Up in Smoke?

 | Aug 26, 2013 | 5:00 PM EDT
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In a recent Barron's feature article, Re-Energizing Peabody, author Jacqueline Doherty wrote that Peabody Energy (BTU) is expecting a good year in 2014. Peabody's chairman and CEO, Gregory Boyce, is quoted as predicting volumes, prices and sales would be up by this time next year. Barron's suggests U.S. electric utilities are returning to coal, international demand is growing, marginal mines are being shuttered and Peabody's top-line revenues will jump. One analyst quoted in Barron's article predicted Peabody's stock price would double, "to $30 or $35."

Barron's claims rely on Energy Information Administration (EIA) data. EIA forecasts always come with a long list of assumptions, some of which seem counterintuitive to those who are unfamiliar with their estimating procedures. Demand for coal is based on several factors, few of which are predictable. A key driver is the economy. If the economy continues to go sideways or slows, demand for coal will remain flat or decline.

Another driver is the price of substitutes, such as natural gas. If natural gas prices remain low, coal is toast. Finally, if utilities continue to retire coal-fired power plants, coal's fate is sealed. Coal plant retirements are accelerating. The total capacity expected to exit is reaching astounding levels.

According to a 2010 report published by EPA Insider, U.S. utilities planned to close approximately 230 coal-fired power units. This amounts to 48,000 megawatts or about 15% of the nation's coal generation capacity.

Today, EIA offers a similar outlook. EIA claims 49,000 megawatts of coal-fired capacity will retire, assuming natural gas prices and assuming the economy remain at or near current conditions. This estimate amounts to roughly 16% of the nation's coal generation capacity.

However, EIA warns that if natural gas prices fall or if the economy slows, the expected retirements jump to approximately 70,000 megawatts. This level is roughly equivalent to 75% of the nation's fleet of nuclear power plants.

These are just estimates. Individual utilities may alter their plans as new information unfolds. Nevertheless, no matter how anyone looks at it, utilities are planning a material shift away from coal and that shift has already started. Here are examples from some of the nation's largest utilities:

Southern Company (SO) plans to retire five coal plants. The total coal capacity exiting Southern's system exceeds 10,000 megawatts. As a reference, Southern's coal retirements are the equivalent of 10 nuclear power plants.

American Electric Power (AEP) plans to retire over 6,600 megawatts and 25 coal power plants. More retirements could follow if their remaining fleet cannot compete in the power markets.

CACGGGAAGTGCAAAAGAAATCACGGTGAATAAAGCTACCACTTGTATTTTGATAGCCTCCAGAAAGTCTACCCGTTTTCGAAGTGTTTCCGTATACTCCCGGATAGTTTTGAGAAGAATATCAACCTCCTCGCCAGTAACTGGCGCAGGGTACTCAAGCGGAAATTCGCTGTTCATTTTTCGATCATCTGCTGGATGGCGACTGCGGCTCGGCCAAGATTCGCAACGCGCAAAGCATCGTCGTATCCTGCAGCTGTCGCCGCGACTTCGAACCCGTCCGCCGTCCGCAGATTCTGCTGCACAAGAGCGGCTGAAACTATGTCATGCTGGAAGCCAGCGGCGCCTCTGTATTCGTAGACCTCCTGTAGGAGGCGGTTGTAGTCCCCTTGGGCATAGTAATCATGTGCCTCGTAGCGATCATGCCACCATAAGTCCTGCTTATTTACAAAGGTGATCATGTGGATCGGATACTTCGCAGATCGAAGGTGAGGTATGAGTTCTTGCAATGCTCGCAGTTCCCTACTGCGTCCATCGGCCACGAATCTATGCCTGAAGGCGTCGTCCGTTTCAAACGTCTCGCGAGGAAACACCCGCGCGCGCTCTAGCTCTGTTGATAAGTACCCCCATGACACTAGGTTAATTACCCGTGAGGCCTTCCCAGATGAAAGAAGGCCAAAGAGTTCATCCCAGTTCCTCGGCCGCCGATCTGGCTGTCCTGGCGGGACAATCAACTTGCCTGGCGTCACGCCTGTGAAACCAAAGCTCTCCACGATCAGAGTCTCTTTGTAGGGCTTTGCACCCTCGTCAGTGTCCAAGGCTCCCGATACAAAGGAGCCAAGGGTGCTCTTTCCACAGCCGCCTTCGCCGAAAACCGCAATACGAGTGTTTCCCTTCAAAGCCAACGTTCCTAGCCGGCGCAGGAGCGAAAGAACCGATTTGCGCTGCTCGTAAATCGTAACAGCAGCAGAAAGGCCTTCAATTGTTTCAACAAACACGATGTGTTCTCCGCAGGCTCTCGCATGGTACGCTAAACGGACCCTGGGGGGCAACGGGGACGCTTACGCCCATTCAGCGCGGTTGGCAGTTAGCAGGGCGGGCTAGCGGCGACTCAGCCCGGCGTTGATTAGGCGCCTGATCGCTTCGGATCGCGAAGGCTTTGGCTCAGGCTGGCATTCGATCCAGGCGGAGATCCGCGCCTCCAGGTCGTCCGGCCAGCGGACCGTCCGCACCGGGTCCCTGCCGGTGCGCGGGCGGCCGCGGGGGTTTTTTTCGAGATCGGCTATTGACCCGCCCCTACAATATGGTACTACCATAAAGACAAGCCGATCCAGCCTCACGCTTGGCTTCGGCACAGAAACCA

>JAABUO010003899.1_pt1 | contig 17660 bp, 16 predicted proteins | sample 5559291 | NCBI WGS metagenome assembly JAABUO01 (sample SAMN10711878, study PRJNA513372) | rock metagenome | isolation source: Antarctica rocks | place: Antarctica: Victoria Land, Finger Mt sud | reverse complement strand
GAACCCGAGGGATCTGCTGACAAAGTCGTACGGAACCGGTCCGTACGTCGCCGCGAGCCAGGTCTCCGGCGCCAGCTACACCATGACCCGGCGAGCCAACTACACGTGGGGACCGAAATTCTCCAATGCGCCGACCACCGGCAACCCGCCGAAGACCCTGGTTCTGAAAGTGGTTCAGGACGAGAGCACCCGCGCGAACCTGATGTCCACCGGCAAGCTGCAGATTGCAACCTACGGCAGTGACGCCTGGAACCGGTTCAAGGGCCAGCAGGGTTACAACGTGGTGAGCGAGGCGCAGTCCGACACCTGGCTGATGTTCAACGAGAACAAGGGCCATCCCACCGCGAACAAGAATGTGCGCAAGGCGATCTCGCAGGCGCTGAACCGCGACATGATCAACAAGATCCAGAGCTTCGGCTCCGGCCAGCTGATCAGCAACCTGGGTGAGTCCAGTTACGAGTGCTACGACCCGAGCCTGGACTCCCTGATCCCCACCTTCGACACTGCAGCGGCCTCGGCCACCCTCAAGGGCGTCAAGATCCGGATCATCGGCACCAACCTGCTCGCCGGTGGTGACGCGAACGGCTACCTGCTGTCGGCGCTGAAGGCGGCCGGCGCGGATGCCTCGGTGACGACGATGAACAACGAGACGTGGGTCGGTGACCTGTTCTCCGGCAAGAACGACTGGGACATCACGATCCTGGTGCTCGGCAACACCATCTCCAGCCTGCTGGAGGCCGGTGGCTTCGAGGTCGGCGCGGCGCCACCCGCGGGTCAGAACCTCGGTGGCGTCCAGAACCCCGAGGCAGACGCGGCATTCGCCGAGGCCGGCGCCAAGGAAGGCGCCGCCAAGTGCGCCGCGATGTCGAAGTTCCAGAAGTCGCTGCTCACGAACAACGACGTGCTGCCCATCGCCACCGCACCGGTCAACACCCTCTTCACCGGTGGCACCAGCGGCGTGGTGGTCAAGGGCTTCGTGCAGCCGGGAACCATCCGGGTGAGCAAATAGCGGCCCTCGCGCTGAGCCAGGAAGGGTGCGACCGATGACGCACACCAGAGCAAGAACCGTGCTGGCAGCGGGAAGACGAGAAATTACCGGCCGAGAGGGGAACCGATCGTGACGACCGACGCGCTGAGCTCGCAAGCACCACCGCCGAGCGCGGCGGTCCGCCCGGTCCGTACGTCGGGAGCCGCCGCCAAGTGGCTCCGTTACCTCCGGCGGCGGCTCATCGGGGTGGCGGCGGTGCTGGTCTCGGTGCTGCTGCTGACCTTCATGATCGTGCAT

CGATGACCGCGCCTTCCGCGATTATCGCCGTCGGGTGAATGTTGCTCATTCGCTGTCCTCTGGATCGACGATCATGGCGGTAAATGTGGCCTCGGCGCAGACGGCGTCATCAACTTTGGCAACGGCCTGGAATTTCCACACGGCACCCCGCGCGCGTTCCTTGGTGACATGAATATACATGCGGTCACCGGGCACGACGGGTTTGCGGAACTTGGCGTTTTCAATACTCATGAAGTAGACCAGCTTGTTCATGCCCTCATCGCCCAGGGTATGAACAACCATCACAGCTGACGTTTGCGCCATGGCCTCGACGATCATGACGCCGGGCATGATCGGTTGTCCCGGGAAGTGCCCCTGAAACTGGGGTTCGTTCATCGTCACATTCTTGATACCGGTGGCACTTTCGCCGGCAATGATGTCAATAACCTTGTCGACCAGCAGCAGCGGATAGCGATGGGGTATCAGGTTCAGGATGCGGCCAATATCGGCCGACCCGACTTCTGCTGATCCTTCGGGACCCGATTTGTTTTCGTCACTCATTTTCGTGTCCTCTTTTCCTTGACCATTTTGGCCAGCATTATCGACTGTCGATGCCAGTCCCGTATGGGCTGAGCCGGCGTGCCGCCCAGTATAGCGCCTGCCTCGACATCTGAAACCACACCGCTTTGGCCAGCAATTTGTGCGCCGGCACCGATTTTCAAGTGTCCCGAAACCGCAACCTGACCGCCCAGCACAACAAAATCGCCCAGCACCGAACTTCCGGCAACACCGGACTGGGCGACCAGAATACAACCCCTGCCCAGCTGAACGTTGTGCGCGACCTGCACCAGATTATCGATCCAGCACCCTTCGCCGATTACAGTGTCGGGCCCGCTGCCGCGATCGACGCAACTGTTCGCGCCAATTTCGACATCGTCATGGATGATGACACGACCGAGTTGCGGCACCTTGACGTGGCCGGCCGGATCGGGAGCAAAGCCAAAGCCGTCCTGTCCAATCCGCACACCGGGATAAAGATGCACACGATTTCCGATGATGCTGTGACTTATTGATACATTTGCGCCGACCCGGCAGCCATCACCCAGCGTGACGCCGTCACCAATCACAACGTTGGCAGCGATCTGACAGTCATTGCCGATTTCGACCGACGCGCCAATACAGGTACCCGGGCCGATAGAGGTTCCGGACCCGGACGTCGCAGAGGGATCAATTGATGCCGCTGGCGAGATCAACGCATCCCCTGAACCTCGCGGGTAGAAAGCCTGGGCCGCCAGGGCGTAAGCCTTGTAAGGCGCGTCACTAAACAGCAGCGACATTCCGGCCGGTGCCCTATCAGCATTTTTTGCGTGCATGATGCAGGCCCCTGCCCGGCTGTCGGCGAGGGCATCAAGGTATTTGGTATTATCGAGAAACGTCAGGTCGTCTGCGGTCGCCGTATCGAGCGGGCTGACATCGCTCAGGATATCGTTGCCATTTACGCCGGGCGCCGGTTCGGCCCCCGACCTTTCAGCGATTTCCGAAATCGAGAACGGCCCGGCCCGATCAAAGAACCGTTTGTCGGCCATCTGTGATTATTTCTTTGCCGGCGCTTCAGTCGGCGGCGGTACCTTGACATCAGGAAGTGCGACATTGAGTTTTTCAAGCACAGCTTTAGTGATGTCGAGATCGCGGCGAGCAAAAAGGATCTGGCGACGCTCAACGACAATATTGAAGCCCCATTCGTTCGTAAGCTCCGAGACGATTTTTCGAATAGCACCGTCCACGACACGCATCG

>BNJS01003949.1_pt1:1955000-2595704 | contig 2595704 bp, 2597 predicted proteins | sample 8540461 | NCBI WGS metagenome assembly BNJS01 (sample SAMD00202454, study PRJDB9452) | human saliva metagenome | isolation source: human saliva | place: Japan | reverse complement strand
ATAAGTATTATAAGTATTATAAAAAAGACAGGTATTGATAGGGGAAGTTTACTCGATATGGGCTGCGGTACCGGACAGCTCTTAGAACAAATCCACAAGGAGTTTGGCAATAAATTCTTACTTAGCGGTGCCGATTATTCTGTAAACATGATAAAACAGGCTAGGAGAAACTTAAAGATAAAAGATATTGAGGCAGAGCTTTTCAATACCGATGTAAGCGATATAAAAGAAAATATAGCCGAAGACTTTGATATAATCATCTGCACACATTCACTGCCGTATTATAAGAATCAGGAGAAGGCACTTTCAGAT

Duke Energy (DUK) plans to retire 47 coal-fired power plants in four states. This exceeds 6,500 megawatts that will be exiting their market.

Tennessee Valley Authority plans to retire 25 coal plants in three states. The total capacity exiting TVA's system exceeds 4,500 megawatts.

Dominion Resources (D) plans to retire 17 coal plants in three states (one is already retired). The total capacity exiting exceeds 2,500 megawatts.

FirstEnergy (FE) plans to retire 12 coal plants. The total capacity exiting exceeds 2,000 megawatts.

There are more. At least 100 additional coal plants are slated for retirement. At least 50,000 megawatts will no longer be consuming trainloads of coal. Keep in mind that once a coal plant has been retired and decertified, it is very costly to undo. While some utilities are planning about 4,000 megawatts of new coal capacity, new coal plants are almost impossible to build in a way that allows them to compete in the nation's nine power markets.

Given these facts, it is difficult to understand how the article in Barron's could conclude that U.S. utilities will be consuming more coal. It is even more difficult to understand the argument about marginal coalmines.

The article claims low coal prices are causing marginal mines to close. At the same time, it argues that prices will not remain low. Therefore, if demand and prices increase, marginal mines would become profitable and their owners would be motivated to restore production. And consequently, supplies would surge.

Finally, there is China. There is a practical limit as to how many coal plants China can and will build. It turns out that China has already reached the limit in several regions. This explains why China is aggressively building one of the world's largest fleets of nuclear power plants. The country is prioritizing the development of thousands of wind power plants and tens of thousands of solar power producing projects. It is also exploiting newly discovered shale gas. Therefore, forecasts that have China's coal consumption growing forever, particularly with higher priced coal, are neither sustainable nor realistic.

Putting this all together, this story feels like a bear trap. Peabody's 2014 may be an improvement over 2013, but do not expect Peabody's stock to double -- at least not for the reasons offered by Barron's.

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